Benefactors are not to be forgotten in a religious Order, and so Mother Mary-Jean of the Cross carefully cultivated this beautiful virtue of gratitude which is so pleasing to both God and men. She prayed and had others pray for all the people who had contributed by their offerings to the building of the monastery and the church, and to its embellishment. The generous O'Brien family was in the first rank and then a noble lady, Mrs. Ainsworth, who was to enter the Monastery later as a nun. Let us speak now of this Sister Mary-Anne Liguori of Jesus Crucified, to whom we shall later dedicate a special note. She entered the Monastery of Dublin, and for five years, gave the example of the most beautiful virtues there. She had the happiness of being attended at her death by her worthy Superior, whose most maternal zeal for the sick and the agonizing we have already praised. Let us listen to Mrs. Ainsworth’s historian on this point. “The maternal love and the assiduous care of the good Superior”, he says, “redoubled when one of her daughters was about to die. She would then install herself in a little room next to the infirmary so as to be close to the dear departing. In spite of her sorrow, in spite of her fatigue, she knew how to remain strong and admirable in this supreme moment. When Sister Mary-Anne Liguori had arrived at her last moments, Mother Mary-Jean of the Cross spoke these sublime words to her: “Finally, my dear Sister, the happy moment has come, and Jesus Himself is coming to find you. The Most Holy Virgin, Saint Joseph and Saint Alphonsus are going to present you to Him. Take your Crucifix that you have loved so much, take your Rosary: these are your passports to eternity.” Then she herself put the blessed candle into the hands of the dying Sister and recited the prayers of the agonising in a gentle and firm voice.”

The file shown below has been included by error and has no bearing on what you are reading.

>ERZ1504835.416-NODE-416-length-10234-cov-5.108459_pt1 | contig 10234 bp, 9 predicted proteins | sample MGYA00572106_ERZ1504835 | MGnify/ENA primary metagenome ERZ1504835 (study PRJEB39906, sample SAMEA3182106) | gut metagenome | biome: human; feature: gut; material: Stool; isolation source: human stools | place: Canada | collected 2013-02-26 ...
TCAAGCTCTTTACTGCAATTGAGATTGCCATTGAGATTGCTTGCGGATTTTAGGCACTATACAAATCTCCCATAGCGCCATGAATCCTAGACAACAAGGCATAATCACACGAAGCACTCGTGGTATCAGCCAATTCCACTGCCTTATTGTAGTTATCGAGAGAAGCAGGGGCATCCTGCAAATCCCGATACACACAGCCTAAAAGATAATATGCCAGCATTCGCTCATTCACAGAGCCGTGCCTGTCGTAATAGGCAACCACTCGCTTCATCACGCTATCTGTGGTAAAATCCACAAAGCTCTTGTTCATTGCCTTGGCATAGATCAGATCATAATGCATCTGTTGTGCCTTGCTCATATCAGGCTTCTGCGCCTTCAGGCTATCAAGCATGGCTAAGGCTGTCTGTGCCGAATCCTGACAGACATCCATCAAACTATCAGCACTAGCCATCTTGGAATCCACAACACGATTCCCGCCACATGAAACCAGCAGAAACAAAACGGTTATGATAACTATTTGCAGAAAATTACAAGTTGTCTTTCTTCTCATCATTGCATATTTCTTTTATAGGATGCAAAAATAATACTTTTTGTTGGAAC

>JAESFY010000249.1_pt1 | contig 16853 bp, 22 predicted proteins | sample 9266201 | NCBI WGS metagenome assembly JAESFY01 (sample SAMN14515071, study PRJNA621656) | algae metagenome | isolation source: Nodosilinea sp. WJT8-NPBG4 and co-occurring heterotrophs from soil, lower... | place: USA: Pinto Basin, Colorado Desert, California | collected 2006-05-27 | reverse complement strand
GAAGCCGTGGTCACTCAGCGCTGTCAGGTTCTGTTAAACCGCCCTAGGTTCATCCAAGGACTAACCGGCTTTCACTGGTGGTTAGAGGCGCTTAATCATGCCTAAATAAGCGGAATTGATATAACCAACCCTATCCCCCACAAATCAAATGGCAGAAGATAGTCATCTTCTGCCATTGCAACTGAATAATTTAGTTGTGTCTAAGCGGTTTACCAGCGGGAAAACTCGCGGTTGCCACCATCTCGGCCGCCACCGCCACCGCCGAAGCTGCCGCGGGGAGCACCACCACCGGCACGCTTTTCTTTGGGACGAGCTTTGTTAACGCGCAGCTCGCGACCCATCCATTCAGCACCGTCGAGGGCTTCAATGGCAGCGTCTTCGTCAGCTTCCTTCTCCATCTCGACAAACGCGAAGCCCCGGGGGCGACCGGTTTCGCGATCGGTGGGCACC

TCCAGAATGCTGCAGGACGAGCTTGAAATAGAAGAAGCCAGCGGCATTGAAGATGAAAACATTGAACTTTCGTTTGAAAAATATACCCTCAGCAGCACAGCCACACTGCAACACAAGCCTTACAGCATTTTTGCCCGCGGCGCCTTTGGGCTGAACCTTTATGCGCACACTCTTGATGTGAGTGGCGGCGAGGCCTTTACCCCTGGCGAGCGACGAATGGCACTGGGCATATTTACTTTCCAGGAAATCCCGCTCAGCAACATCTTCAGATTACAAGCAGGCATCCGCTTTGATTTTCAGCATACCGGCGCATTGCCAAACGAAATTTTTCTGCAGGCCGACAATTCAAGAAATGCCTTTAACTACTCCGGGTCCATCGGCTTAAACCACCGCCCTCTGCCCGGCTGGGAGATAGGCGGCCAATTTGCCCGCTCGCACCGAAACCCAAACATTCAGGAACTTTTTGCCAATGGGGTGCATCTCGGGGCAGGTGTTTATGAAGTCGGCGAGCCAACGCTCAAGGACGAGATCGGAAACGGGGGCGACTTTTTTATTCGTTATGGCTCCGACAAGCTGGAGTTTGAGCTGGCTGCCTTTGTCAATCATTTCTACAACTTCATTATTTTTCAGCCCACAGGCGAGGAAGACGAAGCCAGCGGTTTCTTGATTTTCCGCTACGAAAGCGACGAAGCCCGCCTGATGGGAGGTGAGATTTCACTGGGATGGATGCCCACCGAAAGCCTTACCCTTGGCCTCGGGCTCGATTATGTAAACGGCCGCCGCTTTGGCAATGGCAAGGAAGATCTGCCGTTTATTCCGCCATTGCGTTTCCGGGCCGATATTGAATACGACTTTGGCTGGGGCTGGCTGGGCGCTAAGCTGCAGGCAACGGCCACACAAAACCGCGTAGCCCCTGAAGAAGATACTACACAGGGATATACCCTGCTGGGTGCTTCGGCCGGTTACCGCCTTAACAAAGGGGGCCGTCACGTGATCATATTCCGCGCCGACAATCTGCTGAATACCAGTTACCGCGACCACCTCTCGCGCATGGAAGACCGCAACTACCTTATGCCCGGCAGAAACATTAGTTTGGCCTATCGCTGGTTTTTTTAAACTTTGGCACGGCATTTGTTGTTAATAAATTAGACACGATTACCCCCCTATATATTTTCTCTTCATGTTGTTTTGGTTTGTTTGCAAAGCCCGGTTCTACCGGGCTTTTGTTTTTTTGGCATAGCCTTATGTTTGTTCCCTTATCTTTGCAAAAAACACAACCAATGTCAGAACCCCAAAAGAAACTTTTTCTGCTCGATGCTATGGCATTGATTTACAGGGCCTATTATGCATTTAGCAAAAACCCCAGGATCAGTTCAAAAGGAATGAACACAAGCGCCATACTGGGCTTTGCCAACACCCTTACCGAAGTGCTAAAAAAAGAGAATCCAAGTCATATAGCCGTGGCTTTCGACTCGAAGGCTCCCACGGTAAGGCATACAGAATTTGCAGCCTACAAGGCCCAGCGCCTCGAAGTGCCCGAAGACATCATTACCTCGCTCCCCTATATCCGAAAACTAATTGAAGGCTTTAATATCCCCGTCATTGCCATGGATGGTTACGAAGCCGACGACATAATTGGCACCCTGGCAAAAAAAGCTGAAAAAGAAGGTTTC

“A Prioress”, wrote Saint Alphonsus, “must also be a Prioress in love, which means the first in loving God; and this is the ruling that I am giving you.” [1]